When it comes to activism, there’s almost nothing more powerful than an unforgettable image, which has the capacity to inspire, to destroy and to transform. “A River Below” focuses on two conservationists in the Amazon who aim to bring about change by using the national media, only to discover the consequences of their actions are unexpectedly messy. Functioning as a spiritual companion piece to Louie Psihoyos’ 2009 “The Cove,” director Mark Grieco’s documentary incisively examines the complications of engaging in a crusade via public TV — here, primarily on behalf of the endangered pink river dolphin. Boosted by its refusal to proffer easy solutions to knotty situations, the doc should net serious interest following its Tribeca Film Festival debut.
In both Brazil and Colombia, the dolphin (“boto”) is under siege by local fisherman scattered along the Amazon River who illegally kill it in order to use its carcass as bait to catch scavenger fish like the piracatinga (known as the moto in Colombia). Given the dolphin’s sacred stature in South American culture, this is a horrifying scenario, and one that’s of particular concern to two men determined to save the species from extinction: Colombian marine biologist Fernando Trujillo, the world’s leading expert on the pink river dolphin; and Richard Rasmussen, the well-known host of a popular National Geographic Channel wildlife show.
Akin to a Brazilian version of the late Steve Irwin, Rasmussen is a larger-than-life personality who uses in-the-wild confrontations with deadly creatures to call attention to conservation efforts. Trujillo, meanwhile, takes a more conventional approach, working as a field scientist and writing policy papers about the dangers of the moto, which contains lethal levels of toxicity. The two men have similar goals but different tactics, and that disparity in approach is highlighted by a controversy that soon engulfs Rasmussen regarding a video he shot of local fishermen slaughtering a pregnant pink river dolphin, then using it to catch piracatinga. The video is shown at the outset of “A River Below” and revisited in longer stretches later on.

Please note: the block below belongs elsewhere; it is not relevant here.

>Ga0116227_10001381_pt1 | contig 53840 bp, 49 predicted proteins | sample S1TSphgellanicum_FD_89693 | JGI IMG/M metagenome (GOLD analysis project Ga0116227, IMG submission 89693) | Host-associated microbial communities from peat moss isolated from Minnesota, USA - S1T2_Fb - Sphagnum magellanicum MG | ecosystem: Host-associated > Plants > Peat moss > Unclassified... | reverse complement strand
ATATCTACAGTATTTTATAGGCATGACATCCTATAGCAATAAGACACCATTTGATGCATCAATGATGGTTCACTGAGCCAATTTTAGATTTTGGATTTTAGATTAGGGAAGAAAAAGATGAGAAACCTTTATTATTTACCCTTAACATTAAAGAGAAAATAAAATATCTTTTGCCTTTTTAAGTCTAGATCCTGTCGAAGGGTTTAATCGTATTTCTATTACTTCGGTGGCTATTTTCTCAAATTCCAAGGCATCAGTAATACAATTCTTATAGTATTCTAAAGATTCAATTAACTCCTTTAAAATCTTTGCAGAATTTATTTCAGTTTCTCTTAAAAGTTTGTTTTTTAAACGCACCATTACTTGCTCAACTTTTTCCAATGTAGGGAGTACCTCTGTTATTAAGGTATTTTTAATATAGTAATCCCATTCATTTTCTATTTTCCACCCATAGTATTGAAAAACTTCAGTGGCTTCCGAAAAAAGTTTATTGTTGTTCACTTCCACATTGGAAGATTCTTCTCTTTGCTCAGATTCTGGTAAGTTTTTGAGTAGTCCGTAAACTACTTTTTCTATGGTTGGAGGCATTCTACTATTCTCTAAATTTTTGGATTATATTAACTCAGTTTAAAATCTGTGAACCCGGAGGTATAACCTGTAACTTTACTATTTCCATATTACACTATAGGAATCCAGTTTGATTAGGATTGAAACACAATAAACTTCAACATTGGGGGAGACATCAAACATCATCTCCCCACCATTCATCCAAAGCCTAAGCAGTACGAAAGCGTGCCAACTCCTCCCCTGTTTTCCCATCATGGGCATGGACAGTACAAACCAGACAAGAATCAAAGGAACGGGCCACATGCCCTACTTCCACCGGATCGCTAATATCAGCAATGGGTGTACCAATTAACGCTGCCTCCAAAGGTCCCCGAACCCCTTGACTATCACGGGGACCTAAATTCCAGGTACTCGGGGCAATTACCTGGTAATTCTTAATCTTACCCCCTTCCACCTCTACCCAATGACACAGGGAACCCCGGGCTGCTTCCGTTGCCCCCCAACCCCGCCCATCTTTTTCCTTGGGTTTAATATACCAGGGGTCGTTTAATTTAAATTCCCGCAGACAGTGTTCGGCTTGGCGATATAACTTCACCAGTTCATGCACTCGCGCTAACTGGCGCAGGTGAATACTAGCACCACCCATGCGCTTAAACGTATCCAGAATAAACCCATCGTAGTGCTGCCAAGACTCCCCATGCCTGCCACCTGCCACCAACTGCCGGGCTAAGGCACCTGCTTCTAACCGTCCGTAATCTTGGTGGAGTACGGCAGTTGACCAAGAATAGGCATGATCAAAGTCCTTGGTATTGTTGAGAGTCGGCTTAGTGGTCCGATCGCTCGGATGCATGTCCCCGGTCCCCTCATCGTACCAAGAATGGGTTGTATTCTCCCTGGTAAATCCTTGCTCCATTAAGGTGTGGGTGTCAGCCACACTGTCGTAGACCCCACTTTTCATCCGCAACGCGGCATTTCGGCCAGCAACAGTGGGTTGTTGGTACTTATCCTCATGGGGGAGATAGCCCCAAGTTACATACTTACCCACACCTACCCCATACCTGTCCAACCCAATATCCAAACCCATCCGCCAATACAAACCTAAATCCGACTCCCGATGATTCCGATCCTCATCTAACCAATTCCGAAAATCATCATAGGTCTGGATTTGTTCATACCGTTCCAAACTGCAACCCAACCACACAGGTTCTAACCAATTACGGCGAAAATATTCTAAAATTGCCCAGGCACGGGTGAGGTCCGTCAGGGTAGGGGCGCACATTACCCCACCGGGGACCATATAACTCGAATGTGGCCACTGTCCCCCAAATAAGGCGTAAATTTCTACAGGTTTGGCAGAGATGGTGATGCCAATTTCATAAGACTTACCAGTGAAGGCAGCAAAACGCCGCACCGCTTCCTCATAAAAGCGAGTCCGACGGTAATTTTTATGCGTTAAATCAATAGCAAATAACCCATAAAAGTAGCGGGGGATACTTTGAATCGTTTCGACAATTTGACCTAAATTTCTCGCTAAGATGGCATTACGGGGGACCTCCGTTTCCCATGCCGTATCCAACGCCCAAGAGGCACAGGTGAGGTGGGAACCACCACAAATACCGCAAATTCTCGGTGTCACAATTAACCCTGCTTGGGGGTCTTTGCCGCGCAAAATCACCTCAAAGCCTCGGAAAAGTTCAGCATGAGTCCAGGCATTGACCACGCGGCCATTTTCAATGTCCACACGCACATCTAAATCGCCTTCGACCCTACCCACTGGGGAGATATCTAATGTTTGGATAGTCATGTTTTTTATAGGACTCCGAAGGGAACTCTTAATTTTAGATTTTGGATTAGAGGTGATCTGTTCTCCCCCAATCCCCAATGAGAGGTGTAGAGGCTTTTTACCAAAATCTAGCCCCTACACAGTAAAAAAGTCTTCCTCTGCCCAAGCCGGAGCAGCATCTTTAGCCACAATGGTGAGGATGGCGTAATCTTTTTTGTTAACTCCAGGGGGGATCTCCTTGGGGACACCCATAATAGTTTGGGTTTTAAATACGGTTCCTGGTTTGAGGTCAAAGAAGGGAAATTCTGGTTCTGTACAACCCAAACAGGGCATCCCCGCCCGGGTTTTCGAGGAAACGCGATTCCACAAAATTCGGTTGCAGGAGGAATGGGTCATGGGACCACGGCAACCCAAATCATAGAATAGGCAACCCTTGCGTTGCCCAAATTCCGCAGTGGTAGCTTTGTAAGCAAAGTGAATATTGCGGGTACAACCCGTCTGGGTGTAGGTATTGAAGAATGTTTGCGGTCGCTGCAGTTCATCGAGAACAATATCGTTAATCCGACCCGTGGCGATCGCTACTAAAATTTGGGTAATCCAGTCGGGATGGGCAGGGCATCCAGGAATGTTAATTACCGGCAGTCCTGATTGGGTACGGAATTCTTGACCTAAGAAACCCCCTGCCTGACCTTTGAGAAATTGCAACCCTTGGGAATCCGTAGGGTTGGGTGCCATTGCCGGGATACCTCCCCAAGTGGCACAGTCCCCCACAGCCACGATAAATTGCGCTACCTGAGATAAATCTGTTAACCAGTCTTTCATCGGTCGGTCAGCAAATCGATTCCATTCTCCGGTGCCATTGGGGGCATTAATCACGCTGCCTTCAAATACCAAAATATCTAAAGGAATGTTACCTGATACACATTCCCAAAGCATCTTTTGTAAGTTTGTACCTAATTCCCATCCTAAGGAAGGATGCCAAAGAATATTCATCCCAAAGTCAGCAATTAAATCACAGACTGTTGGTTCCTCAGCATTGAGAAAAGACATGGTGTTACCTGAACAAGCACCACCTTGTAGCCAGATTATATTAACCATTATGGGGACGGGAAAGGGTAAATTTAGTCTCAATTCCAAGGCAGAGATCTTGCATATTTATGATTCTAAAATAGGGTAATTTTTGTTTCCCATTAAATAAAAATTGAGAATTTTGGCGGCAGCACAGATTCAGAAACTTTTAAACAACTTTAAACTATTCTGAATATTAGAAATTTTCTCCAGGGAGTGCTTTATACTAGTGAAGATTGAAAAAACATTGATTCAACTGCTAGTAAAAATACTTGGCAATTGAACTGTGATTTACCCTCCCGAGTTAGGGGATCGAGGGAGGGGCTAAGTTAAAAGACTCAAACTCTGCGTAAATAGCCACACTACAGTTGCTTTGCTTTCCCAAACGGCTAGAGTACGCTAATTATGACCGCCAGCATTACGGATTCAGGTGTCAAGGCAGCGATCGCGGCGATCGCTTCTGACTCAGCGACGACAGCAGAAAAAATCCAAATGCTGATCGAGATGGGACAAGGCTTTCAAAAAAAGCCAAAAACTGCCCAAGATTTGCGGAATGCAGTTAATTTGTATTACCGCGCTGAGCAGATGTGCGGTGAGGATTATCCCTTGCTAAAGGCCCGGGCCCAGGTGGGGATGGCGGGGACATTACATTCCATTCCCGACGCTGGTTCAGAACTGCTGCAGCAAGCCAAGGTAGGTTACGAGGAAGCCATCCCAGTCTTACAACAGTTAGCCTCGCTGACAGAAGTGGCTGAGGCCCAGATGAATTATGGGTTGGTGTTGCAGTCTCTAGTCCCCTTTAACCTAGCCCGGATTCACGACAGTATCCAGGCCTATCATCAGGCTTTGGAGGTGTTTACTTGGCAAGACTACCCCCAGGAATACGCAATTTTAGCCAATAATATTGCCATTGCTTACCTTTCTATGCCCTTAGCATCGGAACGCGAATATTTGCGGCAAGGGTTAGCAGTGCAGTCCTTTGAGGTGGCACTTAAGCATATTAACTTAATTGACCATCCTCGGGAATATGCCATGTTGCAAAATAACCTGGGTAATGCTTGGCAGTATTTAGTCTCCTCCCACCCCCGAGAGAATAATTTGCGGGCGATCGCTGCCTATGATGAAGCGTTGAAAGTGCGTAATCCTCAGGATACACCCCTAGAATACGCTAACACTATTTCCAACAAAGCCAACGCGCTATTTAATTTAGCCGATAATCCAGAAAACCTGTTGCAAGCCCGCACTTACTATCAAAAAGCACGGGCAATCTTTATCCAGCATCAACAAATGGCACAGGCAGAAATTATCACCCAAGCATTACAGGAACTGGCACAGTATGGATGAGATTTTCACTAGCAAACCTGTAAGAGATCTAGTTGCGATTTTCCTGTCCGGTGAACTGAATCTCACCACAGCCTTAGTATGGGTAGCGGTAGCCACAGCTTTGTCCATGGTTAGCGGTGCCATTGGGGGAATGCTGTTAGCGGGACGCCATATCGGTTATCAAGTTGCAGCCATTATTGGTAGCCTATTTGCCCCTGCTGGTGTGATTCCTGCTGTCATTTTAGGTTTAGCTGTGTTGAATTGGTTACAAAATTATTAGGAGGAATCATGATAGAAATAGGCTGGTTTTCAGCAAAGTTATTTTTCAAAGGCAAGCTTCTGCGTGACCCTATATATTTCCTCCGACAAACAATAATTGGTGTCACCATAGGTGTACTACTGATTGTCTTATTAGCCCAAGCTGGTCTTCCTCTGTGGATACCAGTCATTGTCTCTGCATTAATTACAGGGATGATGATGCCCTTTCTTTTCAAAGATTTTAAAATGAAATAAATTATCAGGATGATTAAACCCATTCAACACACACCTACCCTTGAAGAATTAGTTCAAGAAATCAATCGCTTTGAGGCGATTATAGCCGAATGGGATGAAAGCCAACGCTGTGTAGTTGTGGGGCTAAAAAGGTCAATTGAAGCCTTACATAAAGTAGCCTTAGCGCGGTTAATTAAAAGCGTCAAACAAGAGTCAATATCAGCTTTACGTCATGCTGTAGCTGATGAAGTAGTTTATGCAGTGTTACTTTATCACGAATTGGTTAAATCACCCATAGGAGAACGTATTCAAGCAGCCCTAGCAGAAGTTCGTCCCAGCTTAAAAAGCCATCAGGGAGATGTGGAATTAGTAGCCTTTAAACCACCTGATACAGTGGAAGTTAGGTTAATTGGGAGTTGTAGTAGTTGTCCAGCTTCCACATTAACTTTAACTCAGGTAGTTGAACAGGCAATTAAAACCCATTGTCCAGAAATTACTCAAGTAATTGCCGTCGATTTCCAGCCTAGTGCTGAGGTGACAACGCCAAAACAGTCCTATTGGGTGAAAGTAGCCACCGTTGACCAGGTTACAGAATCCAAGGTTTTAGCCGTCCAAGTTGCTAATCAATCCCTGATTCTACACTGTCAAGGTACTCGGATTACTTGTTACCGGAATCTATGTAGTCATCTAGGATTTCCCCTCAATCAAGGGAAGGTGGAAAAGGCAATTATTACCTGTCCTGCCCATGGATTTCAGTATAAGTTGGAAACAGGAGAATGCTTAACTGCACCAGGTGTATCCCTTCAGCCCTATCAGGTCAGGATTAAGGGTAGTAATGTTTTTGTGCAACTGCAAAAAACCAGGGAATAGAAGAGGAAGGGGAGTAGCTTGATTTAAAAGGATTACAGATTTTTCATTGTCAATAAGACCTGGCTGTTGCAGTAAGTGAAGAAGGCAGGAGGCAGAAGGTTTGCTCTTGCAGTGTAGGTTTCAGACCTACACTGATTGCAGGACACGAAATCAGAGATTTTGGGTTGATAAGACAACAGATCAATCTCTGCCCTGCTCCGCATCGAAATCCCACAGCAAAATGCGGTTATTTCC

Broadcast on a popular Sunday night TV program, where it immediately led to a temporary ban on national piracatinga fishing, Rasmussen’s video is an extreme, and to many (including Trujillo) dubious, means of upending the status quo. The question of the stunt’s moral acceptability hovers over “A River Below.” Muddying matters further is the fact that the fishermen who committed the crime blame Rasmussen for putting them up to it and then sabotaging their livelihood, ruining their reputations, and placing their lives in jeopardy by publicizing it. They use iPhones to record Grieco’s production crew as an act of protection/intimidation, and threaten Rasmussen’s life.
As Rasmussen contends with the fallout from his recording (which he considers unexpected, given his belief in the righteousness of his actions), Trujillo suffers consequences from a TV appearance aimed at exposing the level of poison in the moto. The industry whose revenue he jeopardizes issues ominous warnings, forcing the biologist to wear a bulletproof vest and hire a bodyguard. In the stories of both men, Grieco’s film highlights the double-edged nature of eye-opening visuals, which are just as apt to enrage others and endanger the messenger as they are to achieve noble ends.
Helkin René Diaz’s cinematography is often striking, with aerial shots of the winding Amazon River capturing a larger sense of the complex nature of the environment and the issues plaguing it. As the fishermen and Rasmussen argue over the truth of their original agreement — a meeting concluding with a propagandistic photo op — and the Colombian government counters Trujillo’s analysis with a pro-moto cooking show (!), “A River Below” details the good and bad of modern media activism, with answers about the best way forward as scarce as the disappearing pink river dolphin itself.